Exela Technologies (NASDAQ:XELA) is a business process automation (BPA) leader utilizing industry specific and multi industry enterprise software and solutions. The company’s products and solutions are deployed in banking, healthcare, insurance and other industries. The XELA stock price has pulled back about 18% from its mid-July three-month high.
The Covid-related work from home phenomenon has been a boost to Exela as digital work processes needed to accelerate in order for businesses to remain productive. Or simply remain open.
Exela focuses on work flow automation, cognitive automation, digital mail rooms, print communications, and payment processing with its clients.
Its serves over 4,000 clients in 14 different industry verticals. Current BPM solutions including digital assets are grouped as follows:
- Liquidity Solutions including Procure-to-Pay, Order-to-Cash and Expense Management
- Payment Technologies and Services
- Human Capital Management
- Healthcare Payers and Revenue Cycle Management (RCM)
- Work-from-Anywhere (WFA) solutions
- Information Management and Communications
Tough, Big Name Competition
Exela operates in a very competitive area. The markets in which they operate are competitive with both large and small businesses, as well as global companies:
- Multi-national companies that provide data aggregation, information management and workflow automation services, such as IBM (NYSE:IBM), EMC (NYSE:EMC), and OpenText.
- Consulting, discrete process and platform integration service providers, such as Fiserv (NASDAQ:FISV), Jack Henry (NASDAQ:JKHY) and Black Knight (NYSE:BKI)
- Platform and front-end software providers, such as Workday (NASDAQ:WDAY), Salesforce (NYSE:CRM) and BlackLine (NASDAQ:BL).
- Smaller, niche service providers in specific verticals or geographic markets.
Highly Leveraged Balance Sheet
Exela carries a significantly high debt load of $1.5 billion at 2020 year-end and only small amounts of cash at $70 million. Based on 2021 EBITDA estimates of approximately $200 million, the debt-to EBITDA ratio works out to 7.5x which should raise some eyebrows. An equity raise of $27 million in March 2021 did little to help the situation.
XELA’s small market capitalization of only $180 million may seem like a bargain relative to its $1.3 billion in revenues. However with high load companies, the entire enterprise value must be considered (debt + equity). On that basis, it’s EV/EBITDA ratio is over 8x. Interest expense of $160 million-$170 million a year eats away any positive gross profits the company may generate. The interest expense makes it hard to generate free cash as well.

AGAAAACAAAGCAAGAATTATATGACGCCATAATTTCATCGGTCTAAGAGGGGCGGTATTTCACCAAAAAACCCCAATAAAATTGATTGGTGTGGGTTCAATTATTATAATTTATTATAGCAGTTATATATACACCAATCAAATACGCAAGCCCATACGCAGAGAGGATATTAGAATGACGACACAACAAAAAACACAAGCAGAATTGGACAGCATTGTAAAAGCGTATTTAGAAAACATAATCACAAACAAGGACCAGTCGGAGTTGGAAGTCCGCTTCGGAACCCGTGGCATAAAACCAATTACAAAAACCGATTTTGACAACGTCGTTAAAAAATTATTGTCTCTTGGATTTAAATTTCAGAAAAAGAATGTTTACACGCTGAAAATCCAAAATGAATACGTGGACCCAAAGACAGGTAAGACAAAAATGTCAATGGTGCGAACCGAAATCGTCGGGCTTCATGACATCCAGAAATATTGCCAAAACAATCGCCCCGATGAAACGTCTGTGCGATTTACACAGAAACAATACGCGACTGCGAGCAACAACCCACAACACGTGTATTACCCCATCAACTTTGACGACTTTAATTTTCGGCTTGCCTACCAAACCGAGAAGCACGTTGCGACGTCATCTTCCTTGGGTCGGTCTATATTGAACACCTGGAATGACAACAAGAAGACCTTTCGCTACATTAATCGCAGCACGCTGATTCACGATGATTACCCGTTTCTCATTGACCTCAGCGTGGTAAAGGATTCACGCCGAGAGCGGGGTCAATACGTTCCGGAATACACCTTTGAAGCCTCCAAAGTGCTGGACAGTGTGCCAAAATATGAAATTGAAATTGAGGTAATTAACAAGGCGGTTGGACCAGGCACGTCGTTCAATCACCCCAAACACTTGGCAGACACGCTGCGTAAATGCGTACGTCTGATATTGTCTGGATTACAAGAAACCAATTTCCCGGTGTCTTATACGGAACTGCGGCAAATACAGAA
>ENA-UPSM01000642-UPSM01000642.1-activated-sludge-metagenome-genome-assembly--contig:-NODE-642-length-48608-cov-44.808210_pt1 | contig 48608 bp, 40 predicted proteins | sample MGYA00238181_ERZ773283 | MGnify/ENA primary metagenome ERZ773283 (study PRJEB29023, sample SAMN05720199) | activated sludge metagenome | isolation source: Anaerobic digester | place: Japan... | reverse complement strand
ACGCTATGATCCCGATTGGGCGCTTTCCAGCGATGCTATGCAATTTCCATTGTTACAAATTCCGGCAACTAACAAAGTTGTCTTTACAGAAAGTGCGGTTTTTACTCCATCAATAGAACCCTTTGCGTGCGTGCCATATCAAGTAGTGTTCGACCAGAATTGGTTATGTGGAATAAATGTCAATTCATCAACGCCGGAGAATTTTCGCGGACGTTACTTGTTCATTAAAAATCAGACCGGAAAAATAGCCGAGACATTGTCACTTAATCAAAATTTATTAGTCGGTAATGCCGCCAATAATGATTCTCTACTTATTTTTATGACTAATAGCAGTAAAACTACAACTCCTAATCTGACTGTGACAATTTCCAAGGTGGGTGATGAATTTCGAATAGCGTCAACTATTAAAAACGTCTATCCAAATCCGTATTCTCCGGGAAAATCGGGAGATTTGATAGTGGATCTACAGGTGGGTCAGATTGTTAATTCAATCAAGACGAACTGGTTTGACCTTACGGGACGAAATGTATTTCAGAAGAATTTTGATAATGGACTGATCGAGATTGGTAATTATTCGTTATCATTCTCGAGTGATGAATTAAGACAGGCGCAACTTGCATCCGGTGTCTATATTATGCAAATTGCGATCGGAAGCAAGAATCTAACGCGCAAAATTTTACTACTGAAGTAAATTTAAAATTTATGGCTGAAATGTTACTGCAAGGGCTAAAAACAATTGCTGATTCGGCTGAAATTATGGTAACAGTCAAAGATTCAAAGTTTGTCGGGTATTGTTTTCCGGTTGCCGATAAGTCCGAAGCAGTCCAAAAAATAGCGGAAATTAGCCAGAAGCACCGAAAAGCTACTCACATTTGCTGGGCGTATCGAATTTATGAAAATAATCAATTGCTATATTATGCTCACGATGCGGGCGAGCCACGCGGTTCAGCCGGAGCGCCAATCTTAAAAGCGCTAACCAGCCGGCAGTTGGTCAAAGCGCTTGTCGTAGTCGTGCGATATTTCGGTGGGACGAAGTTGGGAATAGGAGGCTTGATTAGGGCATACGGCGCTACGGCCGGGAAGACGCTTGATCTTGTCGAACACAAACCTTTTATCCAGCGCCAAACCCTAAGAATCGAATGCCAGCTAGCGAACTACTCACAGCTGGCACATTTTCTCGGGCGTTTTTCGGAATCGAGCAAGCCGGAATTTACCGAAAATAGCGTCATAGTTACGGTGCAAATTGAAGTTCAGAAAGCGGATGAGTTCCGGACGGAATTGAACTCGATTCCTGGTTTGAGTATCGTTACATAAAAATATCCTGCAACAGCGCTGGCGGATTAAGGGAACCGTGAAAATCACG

One can opine on the great growth opportunities the company may have going forward, but the heavy debt load will keep XELA stock down for the foreseeable future. Any balance sheet restructuring will almost certainly be dilutive to equity shareholders.
One way to make money on XELA in the near-term is to hope it continues to be a Reddit meme stock, albeit an unlikely one, as InvestorPlace contributor Ian Bezek noted earlier this month. But that’s just speculative trading, not investing.
Another could be with options plays on XELA stock. Mid July saw the introduction of options trading on the shares, driven, no doubt, by the significant recent volatility. To that end, Chris Tyler advised readers last week to consider a December $2.5/$7.5 collar is one attractive way to leverage XELA stock’s potential upside benefits, while limiting exposure to manageable levels off and on the price chart.
On the date of publication, Tom Kerr did not hold a position in any security mentioned in the article. The opinions expressed in this article are those of the writer, subject to the InvestorPlace.com Publishing Guidelines.
Tom Kerr has worked in the financial services industry for over 25 years. Currently he is a Senior Portfolio Manager at Rocky Peak Capital Management. Prior to that he was Chief Investment Officer and Director of Research of SGL Investment Advisors, and has served in a number of positions at other investment related organizations. Mr. Kerr has also been a contributing writer to TheStreet.com, RagingBull.com and InvestorPlace.com. He’s a CFA charter holder and obtained a B.B.A in Finance from Texas Tech University.